Seems I used the hamburger we were supposed to make meat pies with, I could always go to the store. Well this century, and last but before that...
Before that, there were few places one could get meat, and none that ground it up. Prior to 1900, food came by your own hands. Whether meat or produce, you seen it from beginning to end.
This is something we don't always respect. Every move in every day was dominated by your need to feed your family and yorself, so we lived on farms. We do that today, yes, but not like then. Every part of the process was planned, planted and processed. Done with an idea of what we were going to do to preserve it if need be.
Today, we have stores and at least in my family, all of our food is purchased, prepacked in convenient sizes. We cook it, often by setting a temperature and a time, and it rings when we are done. The hard chore of cooking. We eat a lot of beef, pork, along with chickens and fish, but once it wasn't that way.
In the prehistoric past, at least when the people of the long houses were here, food was stockpiled in the rafters. Fall hunts and fishing was dried. At this time of year, you would cut it down and prepare it. The Wendat actually had a variety of meat and vegetables including corn, squash and beans and for the carnivore, deer, bear and a variety of smaller game.
Open fires were the cooking source of heat, but that cooking could be labor intensive, as boiling water could only be done with transferring rocks in and out of the pots made of natural but flammable material. It wasn't until contact that metal pots were introduced. On the most part metal is not as readily available in the Great Lakes area and mining was almost non-existent.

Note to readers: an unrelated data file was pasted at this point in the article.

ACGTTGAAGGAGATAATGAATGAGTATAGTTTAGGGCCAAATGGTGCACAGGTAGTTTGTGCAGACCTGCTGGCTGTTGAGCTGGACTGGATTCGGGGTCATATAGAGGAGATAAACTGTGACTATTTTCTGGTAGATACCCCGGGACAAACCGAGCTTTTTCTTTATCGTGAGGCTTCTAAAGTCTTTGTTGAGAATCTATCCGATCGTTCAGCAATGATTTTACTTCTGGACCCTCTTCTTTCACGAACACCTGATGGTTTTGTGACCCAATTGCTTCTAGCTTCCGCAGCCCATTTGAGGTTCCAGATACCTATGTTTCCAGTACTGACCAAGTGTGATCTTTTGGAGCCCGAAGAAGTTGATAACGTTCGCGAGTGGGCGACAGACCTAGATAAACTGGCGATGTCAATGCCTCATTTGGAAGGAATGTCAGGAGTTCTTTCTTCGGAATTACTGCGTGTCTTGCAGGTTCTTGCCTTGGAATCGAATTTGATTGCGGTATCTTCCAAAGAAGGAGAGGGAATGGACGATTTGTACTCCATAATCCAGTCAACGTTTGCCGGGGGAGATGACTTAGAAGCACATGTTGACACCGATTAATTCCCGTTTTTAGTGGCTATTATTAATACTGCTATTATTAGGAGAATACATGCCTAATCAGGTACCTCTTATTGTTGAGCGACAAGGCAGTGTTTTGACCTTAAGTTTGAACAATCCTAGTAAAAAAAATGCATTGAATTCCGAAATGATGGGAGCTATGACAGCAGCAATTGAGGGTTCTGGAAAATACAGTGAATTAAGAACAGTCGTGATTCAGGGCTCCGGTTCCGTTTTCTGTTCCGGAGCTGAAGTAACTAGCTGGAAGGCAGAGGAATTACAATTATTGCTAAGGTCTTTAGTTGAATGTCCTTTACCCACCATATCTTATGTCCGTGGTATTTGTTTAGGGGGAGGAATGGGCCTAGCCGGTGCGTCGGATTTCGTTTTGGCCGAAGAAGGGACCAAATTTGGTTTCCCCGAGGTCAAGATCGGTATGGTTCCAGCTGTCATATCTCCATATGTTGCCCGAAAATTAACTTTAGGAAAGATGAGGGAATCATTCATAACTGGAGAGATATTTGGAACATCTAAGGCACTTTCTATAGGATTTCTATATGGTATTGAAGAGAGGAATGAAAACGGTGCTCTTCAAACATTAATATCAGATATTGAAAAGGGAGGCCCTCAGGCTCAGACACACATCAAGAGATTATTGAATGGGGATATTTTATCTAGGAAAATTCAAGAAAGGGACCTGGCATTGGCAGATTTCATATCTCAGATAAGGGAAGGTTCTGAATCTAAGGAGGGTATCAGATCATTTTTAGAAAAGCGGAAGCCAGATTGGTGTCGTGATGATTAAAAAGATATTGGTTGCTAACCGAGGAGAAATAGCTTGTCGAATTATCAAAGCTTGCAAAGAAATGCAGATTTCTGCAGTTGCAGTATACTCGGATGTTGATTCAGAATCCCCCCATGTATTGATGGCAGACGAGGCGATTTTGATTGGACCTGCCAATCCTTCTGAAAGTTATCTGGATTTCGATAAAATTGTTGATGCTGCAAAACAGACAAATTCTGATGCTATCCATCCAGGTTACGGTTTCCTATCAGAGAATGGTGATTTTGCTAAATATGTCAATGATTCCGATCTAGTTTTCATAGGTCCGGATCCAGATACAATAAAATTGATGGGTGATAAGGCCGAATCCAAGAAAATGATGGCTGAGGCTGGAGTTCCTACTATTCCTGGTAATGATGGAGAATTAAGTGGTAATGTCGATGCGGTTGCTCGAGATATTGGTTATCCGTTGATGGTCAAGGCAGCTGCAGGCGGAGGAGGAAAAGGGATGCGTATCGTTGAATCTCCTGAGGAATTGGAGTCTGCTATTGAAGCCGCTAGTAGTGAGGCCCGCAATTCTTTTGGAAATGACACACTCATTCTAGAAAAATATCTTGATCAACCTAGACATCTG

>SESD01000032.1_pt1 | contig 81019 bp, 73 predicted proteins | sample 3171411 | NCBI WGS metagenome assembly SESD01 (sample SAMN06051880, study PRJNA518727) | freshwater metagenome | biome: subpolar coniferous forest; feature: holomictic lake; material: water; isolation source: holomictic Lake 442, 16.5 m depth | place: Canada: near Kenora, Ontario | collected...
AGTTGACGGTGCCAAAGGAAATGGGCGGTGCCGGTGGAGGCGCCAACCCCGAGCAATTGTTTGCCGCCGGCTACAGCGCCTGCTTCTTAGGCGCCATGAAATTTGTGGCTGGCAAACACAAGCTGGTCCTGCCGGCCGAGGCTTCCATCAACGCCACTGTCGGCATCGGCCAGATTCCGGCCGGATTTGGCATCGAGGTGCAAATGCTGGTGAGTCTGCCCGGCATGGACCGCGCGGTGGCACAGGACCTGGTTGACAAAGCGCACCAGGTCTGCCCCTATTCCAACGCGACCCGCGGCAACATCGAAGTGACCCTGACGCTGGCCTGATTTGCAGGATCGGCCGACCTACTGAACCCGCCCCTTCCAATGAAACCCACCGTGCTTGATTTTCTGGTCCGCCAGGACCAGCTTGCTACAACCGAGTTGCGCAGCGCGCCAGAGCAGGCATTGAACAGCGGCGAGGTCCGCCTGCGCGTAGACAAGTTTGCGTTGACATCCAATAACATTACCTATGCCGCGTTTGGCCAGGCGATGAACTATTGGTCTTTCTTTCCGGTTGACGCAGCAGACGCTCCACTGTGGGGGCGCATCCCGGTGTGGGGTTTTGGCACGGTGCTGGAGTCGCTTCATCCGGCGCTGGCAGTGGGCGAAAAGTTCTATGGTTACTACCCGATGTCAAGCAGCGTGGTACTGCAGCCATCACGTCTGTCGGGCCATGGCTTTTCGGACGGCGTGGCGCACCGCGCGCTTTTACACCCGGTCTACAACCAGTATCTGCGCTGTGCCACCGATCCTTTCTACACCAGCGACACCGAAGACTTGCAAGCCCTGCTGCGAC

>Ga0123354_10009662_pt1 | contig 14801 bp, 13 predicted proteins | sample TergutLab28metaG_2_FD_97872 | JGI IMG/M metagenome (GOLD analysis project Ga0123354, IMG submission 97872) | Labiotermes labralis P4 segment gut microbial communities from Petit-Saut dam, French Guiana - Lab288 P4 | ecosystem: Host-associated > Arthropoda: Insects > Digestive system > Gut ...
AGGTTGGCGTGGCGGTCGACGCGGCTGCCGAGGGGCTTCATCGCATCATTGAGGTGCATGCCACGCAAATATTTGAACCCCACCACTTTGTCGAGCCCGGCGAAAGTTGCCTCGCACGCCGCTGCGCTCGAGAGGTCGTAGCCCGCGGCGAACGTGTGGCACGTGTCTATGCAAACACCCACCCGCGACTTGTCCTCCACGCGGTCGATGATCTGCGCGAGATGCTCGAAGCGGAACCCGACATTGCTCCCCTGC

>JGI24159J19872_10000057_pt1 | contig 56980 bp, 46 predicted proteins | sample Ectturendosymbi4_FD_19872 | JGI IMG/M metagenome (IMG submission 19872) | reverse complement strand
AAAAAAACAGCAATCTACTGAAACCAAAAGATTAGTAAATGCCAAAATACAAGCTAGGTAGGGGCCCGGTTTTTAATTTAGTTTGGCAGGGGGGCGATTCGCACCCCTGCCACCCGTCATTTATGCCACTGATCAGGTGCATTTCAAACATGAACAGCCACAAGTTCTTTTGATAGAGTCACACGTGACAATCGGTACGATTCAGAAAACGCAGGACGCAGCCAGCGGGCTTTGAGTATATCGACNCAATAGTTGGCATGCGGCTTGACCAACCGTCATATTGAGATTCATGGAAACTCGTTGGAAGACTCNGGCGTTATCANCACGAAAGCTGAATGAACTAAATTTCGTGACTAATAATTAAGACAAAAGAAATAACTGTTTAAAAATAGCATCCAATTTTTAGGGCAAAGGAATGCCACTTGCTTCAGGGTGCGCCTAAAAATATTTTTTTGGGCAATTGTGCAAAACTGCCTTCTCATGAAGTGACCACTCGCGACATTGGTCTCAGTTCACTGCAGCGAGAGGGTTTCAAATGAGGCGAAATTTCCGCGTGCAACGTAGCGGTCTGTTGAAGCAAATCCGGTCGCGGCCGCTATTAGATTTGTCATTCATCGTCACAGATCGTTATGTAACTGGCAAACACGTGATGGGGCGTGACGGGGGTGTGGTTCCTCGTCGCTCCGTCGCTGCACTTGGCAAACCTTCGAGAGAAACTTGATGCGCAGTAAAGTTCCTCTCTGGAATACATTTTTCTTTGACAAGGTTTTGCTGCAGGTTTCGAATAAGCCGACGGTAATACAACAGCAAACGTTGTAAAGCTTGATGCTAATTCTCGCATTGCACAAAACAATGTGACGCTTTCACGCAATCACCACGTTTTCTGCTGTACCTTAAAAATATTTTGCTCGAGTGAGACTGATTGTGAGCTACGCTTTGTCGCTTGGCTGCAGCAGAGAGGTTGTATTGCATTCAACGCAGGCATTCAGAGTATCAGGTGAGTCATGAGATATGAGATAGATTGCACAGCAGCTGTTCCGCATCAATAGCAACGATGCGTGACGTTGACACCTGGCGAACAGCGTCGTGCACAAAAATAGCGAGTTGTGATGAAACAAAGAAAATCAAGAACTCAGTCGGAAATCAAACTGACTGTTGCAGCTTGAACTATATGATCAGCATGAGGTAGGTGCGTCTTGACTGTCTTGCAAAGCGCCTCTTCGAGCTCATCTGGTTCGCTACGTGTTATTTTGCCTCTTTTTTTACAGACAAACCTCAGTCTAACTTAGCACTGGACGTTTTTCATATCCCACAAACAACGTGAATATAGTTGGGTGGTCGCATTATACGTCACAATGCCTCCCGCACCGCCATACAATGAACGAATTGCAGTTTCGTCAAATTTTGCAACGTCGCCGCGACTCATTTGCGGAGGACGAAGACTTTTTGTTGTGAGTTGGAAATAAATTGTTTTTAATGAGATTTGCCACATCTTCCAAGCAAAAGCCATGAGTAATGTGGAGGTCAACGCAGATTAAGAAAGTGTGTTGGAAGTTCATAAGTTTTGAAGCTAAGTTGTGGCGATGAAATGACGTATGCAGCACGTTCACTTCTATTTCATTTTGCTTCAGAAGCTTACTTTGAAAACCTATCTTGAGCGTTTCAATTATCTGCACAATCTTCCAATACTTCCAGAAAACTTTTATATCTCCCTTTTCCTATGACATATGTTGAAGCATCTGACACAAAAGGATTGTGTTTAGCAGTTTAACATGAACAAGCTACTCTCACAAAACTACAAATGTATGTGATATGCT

Moving onto the historic and settler era, there was beef and pork but you were as likely to eat squirrel or duck or maybe even pigeon. Small animals could be harvested and consumed rather efficiently. As good as beef and pork is, it took some work, and more importantly time, to process. That became expensive.
Travellers also ate differently then we would expect. For an example, in 1795, Sir John Graves Simcoe sent parties out to survey the area of Georgian Bay. In my imagination, I assume deer hunters and...well no, probably not. The hunters probably hunted squirrels and many different types of fowl available in the woods. It took five days for a round trip, deer would have set them back way too much time.
John Steckley in his book he wrote based on the memoirs of his uncle makes the surprising account of the family emigrating from Scotland to Canada. On the ship, food was not provided. Let that sink in, the trip took weeks, maybe even more than a month and you needed to bring your own food, so bags of porridge was what they lived on.
But back to the hamburger, beef was farmed, but was consumed as much as it is today. You didn't go to the store for one meals worth, you bought a calf, probably in the spring, or if you were lucky, bred one, and raised it to harvest later. But cows were many meals, so you best be prepared.
Chickens and rabbits and other small animals were more likely one meal. One large one would probably fit in one of your pots and feed your family. Many soups and stews were made from a animal that was slaughtered that day, so it was often looked to for nourishment.
So you would think that people were guarded with their food, and probably many were, but there are as many accounts of food being shared openly, because you never knew when it was you who needed it. In many cultures food was expected for travelers arriving at the door, regardless of if they were known or not. But you better like what they are serving, even the Inn's would set a place at their tables, but you ate what they ate or you simply didn't eat.